Air France-KLM makes preliminary offer for Alitalia
6 December 2007, AMSTERDAM/PARIS - French-Dutch airline Air France-KLM announced on Thursday it had made a preliminary offer to take over struggling Italian carrier Alitalia.
6 December 2007
AMSTERDAM/PARIS - French-Dutch airline Air France-KLM announced on Thursday it had made a preliminary offer to take over struggling Italian carrier Alitalia.
In a so-called Letter of Interest, Air France set out all the benefits a merger between the companies could bring for both sides.
"The project foresees, first of all, the re-conquest of the Italian market by Alitalia, notably because of the profitable development of its network, the extension of its brand and the affirmation of its identity," the letter read.
In addition, Air France said that a joint company "can offer its passengers a choice of schedules and destinations unequalled in Europe and the world."
A precise amount of money was not mentioned in the letter. However, the website of the French business daily La Tribune said that the offer would be below EUR 1.1 billion.
Air France noted that at this stage of the process, a Letter of Interest "does not legally commit any candidate."
Jean-Cyril Spinetta, CEO of Air France-KLM, said a possible merger "would not only benefit the passenger, but also contribute to the group's economic and financial goals for 2009 and 2010."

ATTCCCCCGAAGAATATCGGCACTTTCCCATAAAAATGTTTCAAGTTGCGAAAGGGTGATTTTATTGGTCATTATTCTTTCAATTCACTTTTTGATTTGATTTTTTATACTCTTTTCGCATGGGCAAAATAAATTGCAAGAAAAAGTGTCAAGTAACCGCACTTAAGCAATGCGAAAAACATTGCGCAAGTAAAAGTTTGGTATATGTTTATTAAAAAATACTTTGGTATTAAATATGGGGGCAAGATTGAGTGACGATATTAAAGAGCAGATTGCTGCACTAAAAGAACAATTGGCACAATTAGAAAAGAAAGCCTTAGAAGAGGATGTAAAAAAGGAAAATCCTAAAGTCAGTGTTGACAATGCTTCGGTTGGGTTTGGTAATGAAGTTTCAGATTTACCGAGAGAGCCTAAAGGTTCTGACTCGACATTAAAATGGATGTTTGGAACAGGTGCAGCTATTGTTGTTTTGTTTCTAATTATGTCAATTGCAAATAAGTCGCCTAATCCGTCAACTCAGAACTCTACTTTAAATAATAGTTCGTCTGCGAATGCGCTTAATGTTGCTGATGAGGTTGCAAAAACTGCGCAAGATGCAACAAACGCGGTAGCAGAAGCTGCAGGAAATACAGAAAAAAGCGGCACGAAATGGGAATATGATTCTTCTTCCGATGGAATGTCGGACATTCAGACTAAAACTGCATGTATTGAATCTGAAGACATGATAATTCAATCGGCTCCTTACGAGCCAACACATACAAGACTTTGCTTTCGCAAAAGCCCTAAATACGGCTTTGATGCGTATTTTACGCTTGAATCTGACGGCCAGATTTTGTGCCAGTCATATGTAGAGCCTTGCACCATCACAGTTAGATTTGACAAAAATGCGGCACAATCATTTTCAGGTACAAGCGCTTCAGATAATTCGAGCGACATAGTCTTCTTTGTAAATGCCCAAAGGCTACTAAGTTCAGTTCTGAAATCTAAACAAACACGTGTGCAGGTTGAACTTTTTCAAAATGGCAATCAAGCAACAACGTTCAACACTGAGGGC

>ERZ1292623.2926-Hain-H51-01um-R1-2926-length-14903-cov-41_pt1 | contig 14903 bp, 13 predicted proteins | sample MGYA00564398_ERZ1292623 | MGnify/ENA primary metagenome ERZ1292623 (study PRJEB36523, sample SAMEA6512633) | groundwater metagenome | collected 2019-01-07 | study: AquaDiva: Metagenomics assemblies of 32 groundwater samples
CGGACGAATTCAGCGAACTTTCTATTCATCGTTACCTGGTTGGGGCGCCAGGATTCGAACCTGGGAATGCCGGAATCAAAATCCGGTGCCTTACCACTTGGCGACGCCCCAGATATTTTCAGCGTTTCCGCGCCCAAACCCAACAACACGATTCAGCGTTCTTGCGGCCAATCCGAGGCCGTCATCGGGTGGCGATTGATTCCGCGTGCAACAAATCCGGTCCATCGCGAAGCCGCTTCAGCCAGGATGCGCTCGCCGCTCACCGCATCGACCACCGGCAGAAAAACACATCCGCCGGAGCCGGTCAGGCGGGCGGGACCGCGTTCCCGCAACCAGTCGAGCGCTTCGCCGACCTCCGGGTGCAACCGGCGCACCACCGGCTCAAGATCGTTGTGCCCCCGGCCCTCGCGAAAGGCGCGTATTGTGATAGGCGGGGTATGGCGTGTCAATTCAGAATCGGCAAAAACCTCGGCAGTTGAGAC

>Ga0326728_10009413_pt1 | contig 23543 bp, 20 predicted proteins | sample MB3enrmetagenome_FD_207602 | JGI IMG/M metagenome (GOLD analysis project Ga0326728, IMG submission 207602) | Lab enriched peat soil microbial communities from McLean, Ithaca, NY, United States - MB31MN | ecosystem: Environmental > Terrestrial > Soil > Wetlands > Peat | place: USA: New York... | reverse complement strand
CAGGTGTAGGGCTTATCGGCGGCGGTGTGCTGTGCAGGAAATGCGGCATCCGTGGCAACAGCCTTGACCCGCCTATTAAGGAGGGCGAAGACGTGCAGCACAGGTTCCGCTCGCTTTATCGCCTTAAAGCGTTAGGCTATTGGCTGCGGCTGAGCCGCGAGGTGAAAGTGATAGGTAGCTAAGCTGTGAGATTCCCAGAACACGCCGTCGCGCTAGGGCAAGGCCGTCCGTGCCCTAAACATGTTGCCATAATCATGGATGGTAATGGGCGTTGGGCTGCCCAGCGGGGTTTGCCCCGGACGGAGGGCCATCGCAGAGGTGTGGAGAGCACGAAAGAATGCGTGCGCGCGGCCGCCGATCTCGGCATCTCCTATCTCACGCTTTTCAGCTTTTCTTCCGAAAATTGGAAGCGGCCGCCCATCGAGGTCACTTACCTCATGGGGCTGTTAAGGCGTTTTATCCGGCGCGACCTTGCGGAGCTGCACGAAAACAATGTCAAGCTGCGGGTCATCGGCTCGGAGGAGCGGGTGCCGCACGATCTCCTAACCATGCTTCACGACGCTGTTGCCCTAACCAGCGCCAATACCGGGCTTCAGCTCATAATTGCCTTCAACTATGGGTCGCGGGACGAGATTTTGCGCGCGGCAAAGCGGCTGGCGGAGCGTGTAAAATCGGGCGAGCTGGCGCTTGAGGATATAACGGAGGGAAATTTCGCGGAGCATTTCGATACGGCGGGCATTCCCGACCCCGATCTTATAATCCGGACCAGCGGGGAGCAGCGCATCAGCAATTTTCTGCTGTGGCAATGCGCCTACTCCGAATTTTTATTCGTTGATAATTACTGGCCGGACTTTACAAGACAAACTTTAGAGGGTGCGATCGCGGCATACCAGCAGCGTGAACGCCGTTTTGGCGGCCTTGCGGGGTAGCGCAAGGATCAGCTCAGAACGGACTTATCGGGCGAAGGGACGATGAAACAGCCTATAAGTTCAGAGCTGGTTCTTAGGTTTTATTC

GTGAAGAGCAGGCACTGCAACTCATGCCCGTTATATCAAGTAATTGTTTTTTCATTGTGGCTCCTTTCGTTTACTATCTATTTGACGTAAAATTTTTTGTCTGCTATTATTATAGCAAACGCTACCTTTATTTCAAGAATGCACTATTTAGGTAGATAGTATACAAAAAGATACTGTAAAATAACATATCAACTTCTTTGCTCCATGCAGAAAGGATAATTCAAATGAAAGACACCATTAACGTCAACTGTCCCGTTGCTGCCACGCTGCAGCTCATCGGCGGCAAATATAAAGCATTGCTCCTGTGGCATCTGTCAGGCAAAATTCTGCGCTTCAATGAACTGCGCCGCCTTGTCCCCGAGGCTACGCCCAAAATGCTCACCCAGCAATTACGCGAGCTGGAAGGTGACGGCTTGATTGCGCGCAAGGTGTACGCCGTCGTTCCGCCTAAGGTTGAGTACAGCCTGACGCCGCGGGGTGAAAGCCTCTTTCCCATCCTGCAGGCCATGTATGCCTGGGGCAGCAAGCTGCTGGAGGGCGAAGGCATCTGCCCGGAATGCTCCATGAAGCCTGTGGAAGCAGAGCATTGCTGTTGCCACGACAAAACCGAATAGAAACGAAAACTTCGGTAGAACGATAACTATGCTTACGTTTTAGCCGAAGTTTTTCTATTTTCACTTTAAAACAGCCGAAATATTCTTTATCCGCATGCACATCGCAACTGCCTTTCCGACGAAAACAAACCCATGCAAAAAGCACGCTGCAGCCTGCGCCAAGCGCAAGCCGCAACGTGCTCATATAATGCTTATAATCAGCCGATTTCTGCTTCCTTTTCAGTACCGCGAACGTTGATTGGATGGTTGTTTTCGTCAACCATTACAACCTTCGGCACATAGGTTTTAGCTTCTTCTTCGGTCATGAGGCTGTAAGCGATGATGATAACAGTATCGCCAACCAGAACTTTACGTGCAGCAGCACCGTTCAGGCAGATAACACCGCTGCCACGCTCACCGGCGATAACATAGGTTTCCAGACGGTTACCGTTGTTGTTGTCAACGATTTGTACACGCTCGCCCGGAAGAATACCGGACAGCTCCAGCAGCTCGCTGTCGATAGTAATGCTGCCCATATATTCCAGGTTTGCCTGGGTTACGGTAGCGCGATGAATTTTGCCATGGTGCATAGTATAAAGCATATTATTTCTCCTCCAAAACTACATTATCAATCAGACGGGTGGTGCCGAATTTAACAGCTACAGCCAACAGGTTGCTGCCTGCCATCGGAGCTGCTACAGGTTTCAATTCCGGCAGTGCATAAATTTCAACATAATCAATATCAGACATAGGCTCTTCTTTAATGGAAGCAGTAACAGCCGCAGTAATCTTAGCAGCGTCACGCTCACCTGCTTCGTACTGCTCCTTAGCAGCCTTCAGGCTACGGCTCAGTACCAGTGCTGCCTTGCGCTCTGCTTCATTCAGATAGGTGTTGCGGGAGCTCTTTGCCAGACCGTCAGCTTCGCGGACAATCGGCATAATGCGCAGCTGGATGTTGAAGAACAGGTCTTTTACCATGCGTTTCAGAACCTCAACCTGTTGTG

Meanwhile, German carrier Lufthansa said Thursday that it has no plans at present to tender a bid for Italy's ailing airline Alitalia.
"Based on the current level of information available, Lufthansa is not making a bid," a spokeswoman said, amid media reports the German airline was planning to present a bid.
The spokeswoman woman said the German airline had made an exhaustive study of the risks and chances involved in such a takeover.
It was reported that Italy's AirOne might also present a non-binding bid on Alitalia on Thursday.
Alitalia has been in financial distress for many years. In the third quarter of this year, the company suffered a loss of EUR 58 million before taxes.
The airline has particularly suffered because of the competition from low-cost carriers, whose activities in Italy have increased by nearly 50 percent since 2005.
The Italian state currently owns just under half of the company.
[Copyright dpa 2007]
Subject: Dutch news